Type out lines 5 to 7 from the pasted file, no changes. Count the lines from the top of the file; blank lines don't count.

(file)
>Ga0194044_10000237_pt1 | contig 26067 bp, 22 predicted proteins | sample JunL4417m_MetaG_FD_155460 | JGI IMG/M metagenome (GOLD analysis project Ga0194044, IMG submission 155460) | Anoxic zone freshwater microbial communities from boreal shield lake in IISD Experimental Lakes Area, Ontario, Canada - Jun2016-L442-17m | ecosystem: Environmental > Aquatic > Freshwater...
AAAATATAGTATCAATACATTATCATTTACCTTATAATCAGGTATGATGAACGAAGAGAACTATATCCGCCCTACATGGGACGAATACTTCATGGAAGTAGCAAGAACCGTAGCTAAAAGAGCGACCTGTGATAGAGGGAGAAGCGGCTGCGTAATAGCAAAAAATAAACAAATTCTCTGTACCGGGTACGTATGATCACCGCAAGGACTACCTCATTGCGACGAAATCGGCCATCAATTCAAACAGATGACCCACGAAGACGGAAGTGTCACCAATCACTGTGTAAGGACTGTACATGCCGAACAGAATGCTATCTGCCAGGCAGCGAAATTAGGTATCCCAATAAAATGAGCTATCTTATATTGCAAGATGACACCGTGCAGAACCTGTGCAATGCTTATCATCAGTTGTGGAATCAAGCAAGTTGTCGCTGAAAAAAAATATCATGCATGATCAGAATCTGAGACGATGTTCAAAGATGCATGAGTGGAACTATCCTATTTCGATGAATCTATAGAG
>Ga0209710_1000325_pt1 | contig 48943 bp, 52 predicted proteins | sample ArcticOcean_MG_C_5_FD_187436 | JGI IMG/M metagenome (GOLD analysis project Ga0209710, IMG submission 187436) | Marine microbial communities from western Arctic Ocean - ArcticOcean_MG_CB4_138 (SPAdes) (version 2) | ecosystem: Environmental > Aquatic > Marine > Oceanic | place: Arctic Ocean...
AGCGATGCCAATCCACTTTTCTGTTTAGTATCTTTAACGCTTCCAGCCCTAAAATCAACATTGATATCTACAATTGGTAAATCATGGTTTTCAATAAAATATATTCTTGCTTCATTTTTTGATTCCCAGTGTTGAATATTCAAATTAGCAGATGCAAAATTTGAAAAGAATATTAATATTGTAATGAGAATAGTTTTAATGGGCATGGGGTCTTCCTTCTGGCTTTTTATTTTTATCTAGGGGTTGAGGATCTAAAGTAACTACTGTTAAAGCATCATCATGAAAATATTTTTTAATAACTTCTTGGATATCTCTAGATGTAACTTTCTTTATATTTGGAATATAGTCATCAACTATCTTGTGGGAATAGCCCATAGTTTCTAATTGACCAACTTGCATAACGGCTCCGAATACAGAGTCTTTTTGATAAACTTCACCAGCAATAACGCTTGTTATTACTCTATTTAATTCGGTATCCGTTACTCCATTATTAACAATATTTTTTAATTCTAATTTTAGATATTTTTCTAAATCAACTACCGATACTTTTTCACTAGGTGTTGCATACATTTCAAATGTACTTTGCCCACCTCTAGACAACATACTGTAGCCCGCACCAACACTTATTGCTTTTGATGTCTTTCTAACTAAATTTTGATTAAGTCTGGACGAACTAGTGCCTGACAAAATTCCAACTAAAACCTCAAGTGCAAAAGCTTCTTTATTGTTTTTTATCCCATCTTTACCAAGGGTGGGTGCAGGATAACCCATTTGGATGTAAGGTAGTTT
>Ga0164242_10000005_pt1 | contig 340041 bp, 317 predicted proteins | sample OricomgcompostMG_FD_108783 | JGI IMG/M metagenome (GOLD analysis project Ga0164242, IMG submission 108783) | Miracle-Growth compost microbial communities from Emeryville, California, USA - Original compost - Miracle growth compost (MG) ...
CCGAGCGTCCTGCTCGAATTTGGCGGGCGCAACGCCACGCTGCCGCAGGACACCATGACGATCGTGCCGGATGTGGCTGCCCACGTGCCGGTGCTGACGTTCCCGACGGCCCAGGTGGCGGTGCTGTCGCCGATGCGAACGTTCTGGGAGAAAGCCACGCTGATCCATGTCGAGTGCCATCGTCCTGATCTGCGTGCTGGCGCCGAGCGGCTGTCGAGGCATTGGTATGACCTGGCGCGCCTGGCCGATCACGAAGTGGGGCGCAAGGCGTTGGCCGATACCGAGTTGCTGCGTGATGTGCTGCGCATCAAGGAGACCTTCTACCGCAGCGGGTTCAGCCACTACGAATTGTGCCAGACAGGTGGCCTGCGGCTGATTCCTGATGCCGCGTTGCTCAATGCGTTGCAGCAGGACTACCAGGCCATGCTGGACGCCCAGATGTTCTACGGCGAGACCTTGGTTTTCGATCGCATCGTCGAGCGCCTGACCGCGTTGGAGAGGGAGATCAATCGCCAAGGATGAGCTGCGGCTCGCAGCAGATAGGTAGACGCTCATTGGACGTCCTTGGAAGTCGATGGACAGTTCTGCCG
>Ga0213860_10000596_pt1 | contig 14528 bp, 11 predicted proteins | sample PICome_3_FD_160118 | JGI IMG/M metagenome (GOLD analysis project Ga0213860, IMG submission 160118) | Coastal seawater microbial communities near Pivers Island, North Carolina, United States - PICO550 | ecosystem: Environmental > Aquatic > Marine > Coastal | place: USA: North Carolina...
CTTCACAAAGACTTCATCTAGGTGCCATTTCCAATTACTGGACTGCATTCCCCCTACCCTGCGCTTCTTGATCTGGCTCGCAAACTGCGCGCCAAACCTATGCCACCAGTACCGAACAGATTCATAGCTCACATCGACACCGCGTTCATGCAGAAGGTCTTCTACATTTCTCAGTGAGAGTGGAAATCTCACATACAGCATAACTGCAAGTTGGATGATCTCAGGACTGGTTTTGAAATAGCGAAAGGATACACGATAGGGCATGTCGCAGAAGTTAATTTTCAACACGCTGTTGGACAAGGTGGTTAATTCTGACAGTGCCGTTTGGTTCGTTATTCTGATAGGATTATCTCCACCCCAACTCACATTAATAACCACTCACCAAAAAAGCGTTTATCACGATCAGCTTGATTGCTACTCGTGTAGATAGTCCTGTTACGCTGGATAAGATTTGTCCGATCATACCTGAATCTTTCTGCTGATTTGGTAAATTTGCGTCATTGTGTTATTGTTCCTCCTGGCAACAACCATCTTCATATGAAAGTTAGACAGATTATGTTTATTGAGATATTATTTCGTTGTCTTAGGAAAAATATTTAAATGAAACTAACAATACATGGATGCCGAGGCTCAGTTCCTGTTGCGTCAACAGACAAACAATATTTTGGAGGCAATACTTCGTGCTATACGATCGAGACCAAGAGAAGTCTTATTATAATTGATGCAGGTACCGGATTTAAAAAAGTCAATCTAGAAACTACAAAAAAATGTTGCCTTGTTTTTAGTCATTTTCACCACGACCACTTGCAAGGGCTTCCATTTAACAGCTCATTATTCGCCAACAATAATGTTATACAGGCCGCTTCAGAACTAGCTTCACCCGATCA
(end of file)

>Ga0164242_10000005_pt1 | contig 340041 bp, 317 predicted proteins | sample OricomgcompostMG_FD_108783 | JGI IMG/M metagenome (GOLD analysis project Ga0164242, IMG submission 108783) | Miracle-Growth compost microbial communities from Emeryville, California, USA - Original compost - Miracle growth compost (MG) ...
CCGAGCGTCCTGCTCGAATTTGGCGGGCGCAACGCCACGCTGCCGCAGGACACCATGACGATCGTGCCGGATGTGGCTGCCCACGTGCCGGTGCTGACGTTCCCGACGGCCCAGGTGGCGGTGCTGTCGCCGATGCGAACGTTCTGGGAGAAAGCCACGCTGATCCATGTCGAGTGCCATCGTCCTGATCTGCGTGCTGGCGCCGAGCGGCTGTCGAGGCATTGGTATGACCTGGCGCGCCTGGCCGATCACGAAGTGGGGCGCAAGGCGTTGGCCGATACCGAGTTGCTGCGTGATGTGCTGCGCATCAAGGAGACCTTCTACCGCAGCGGGTTCAGCCACTACGAATTGTGCCAGACAGGTGGCCTGCGGCTGATTCCTGATGCCGCGTTGCTCAATGCGTTGCAGCAGGACTACCAGGCCATGCTGGACGCCCAGATGTTCTACGGCGAGACCTTGGTTTTCGATCGCATCGTCGAGCGCCTGACCGCGTTGGAGAGGGAGATCAATCGCCAAGGATGAGCTGCGGCTCGCAGCAGATAGGTAGACGCTCATTGGACGTCCTTGGAAGTCGATGGACAGTTCTGCCG
>Ga0213860_10000596_pt1 | contig 14528 bp, 11 predicted proteins | sample PICome_3_FD_160118 | JGI IMG/M metagenome (GOLD analysis project Ga0213860, IMG submission 160118) | Coastal seawater microbial communities near Pivers Island, North Carolina, United States - PICO550 | ecosystem: Environmental > Aquatic > Marine > Coastal | place: USA: North Carolina...